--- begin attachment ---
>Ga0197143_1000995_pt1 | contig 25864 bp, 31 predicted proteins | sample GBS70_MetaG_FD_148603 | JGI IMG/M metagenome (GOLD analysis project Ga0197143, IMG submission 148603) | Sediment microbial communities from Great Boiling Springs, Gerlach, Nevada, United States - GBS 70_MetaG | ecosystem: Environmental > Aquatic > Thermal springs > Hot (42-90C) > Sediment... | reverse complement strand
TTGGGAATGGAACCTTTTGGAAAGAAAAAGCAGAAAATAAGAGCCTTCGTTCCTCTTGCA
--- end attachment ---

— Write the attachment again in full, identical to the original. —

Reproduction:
>Ga0197143_1000995_pt1 | contig 25864 bp, 31 predicted proteins | sample GBS70_MetaG_FD_148603 | JGI IMG/M metagenome (GOLD analysis project Ga0197143, IMG submission 148603) | Sediment microbial communities from Great Boiling Springs, Gerlach, Nevada, United States - GBS 70_MetaG | ecosystem: Environmental > Aquatic > Thermal springs > Hot (42-90C) > Sediment... | reverse complement strand
TTGGGAATGGAACCTTTTGGAAAGAAAAAGCAGAAAATAAGAGCCTTCGTTCCTCTTGCA